The third stanza begins with the word ‘now’, which suggests a change of mood. The images in this stanza are more abstract, and they are also less specific to any one place. The ‘white line’ could be interpreted as a metaphor for the journey itself, or for time passing. The ‘green field’ could represent nature, or it could be a symbol of hope.
The final stanza is the shortest in the poem, and it has a very different tone from the rest of the poem. Up until this point, the poem has been relatively calm, but in the final stanza, there is a sense of unease and even danger. The ‘red signal’ could be interpreted as a warning, or it could be a symbol of danger. The word ‘swerving’ is repeated from the first line, but this time it takes on a different meaning. In the first stanza, it was used to create a sense of movement, but in the final stanza, it suggests something more chaotic and uncontrolled.
The final line of the poem is open to interpretation. It could be read as a statement of defiance, with the speaker refusing to give up despite the dangers they face. Alternatively, it could be read as a statement of resignation, with the speaker accepting that they will never reach their destination.
This poem is an excellent example of how Larkin uses objects and images to create metaphors for larger ideas. It is also a good example of how he uses sound effects to create a sense of atmosphere. The poem is relatively simple in terms of its language, but it is very effective in conveying the speaker’s emotions.
The word is abrupt, signifying a quick action and repetition of this through the first stanza to emphasize this sensation, giving a feeling of Larkin’s thoughts being free and unconfined. The sharp sounds of the ‘thin and thistled’ fields then contrast the beauty of this movement, drawing attention to the transition from town to countryside.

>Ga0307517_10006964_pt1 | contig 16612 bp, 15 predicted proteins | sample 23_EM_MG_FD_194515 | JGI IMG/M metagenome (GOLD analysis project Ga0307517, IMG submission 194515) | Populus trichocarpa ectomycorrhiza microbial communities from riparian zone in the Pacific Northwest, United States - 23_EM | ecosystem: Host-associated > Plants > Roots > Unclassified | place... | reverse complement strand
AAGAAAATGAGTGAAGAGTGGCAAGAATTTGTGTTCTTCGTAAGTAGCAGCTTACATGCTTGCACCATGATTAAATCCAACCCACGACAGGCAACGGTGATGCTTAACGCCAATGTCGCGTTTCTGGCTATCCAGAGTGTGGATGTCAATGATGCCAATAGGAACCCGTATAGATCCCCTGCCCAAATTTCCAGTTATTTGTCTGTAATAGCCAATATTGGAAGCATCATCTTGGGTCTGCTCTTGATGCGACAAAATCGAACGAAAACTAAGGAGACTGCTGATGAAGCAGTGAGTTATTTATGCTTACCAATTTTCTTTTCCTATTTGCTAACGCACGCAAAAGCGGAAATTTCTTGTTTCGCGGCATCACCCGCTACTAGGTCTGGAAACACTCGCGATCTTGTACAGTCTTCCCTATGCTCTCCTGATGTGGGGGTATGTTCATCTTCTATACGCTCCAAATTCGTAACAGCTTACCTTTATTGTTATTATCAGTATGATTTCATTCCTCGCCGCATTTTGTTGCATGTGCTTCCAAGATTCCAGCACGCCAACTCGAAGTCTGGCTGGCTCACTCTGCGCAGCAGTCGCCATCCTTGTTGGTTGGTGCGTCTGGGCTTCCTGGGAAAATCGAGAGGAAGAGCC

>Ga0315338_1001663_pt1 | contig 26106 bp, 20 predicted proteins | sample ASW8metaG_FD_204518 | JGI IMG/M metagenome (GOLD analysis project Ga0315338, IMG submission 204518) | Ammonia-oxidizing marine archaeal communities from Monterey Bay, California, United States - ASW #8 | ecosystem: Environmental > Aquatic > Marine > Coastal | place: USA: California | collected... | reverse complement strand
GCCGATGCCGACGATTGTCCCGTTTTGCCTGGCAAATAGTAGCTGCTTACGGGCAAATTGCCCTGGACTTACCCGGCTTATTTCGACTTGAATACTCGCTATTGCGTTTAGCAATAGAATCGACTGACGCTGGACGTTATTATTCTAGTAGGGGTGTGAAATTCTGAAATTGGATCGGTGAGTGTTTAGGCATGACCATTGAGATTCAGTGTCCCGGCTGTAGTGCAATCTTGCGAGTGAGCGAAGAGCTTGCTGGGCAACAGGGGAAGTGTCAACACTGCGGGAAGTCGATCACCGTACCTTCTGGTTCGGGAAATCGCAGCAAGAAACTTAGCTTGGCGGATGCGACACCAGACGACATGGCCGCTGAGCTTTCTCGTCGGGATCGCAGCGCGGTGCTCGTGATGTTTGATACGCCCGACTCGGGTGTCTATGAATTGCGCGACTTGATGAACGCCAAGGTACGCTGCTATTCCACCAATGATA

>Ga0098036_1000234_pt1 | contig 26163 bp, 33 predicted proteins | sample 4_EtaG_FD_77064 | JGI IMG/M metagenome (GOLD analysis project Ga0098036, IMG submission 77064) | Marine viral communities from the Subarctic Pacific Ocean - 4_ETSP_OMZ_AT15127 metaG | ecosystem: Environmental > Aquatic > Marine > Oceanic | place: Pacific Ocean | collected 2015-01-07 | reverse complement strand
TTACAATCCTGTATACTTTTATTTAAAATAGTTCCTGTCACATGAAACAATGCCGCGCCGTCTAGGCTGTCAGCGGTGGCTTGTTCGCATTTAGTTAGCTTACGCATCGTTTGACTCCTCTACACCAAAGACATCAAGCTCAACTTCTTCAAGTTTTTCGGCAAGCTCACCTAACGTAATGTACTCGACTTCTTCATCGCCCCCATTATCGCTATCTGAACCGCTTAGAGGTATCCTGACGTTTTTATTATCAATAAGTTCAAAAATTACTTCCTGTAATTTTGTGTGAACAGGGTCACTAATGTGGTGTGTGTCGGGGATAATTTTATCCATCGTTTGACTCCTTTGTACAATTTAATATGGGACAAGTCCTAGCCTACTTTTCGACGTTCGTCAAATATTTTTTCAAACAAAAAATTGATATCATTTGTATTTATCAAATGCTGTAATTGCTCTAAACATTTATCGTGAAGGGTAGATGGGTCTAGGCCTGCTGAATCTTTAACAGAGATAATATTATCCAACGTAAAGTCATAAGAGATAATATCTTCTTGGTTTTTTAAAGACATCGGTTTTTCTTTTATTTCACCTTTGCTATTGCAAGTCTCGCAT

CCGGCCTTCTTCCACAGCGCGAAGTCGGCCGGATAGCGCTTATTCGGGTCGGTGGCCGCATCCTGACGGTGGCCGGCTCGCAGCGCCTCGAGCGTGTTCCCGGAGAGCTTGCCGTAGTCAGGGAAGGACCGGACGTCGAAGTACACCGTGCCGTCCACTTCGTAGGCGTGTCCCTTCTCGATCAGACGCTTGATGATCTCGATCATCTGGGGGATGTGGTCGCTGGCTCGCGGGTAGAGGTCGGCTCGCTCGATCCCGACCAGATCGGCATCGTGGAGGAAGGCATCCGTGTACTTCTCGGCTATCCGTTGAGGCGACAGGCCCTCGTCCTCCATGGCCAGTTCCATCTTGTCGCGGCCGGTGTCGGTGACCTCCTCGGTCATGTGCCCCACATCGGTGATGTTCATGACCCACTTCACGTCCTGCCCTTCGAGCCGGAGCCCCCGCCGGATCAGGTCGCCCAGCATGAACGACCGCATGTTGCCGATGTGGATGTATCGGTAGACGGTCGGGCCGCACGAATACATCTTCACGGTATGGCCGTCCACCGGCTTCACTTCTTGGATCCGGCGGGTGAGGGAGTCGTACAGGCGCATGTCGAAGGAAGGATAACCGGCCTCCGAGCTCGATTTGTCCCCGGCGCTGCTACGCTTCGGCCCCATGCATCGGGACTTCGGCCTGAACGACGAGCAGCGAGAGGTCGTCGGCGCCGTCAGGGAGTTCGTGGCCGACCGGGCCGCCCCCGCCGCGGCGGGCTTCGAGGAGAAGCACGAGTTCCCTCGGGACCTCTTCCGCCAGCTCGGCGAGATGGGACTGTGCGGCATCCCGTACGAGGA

This also allows for a change in tone as the poem progresses, from one of excitement to a more mellow and content feeling.
Larkin’s choice to use enjambment throughout the poem gives it a sense of energy, which is important as the speaker is meant to be walking. It also allows him to play with the pacing, so that certain lines stand out more than others. For example, the line ‘And sudden as a turning-head’ is placed at the end of the first stanza, giving it extra emphasis.
The second stanza sees the speaker reflecting on his life up until this point. He talks about how he has always been searching for something, but he never quite knows what it is. This could be interpreted as a metaphor for how he has never been able to find true happiness. The line ‘I have been happy all my life’ could be seen as ironic, as the speaker is currently not happy with his lot in life.
The final stanza sees the speaker come to a realization that he may never find what he is looking for. But instead of being upset by this, he seems content with the knowledge. He talks about how there are many things in life that are just out of reach, and that’s okay. The poem ends on a positive note, with the speaker saying that he is ‘at home’ in the world.
Philip Larkin was an English poet, who is known for his realistic and often depressing poems about everyday life. ‘Here’ is a perfect example of this, as it deals with the speaker’s mundane walk through the countryside. But despite the seemingly ordinary subject matter, Larkin manages to create a beautiful and thought-provoking poem.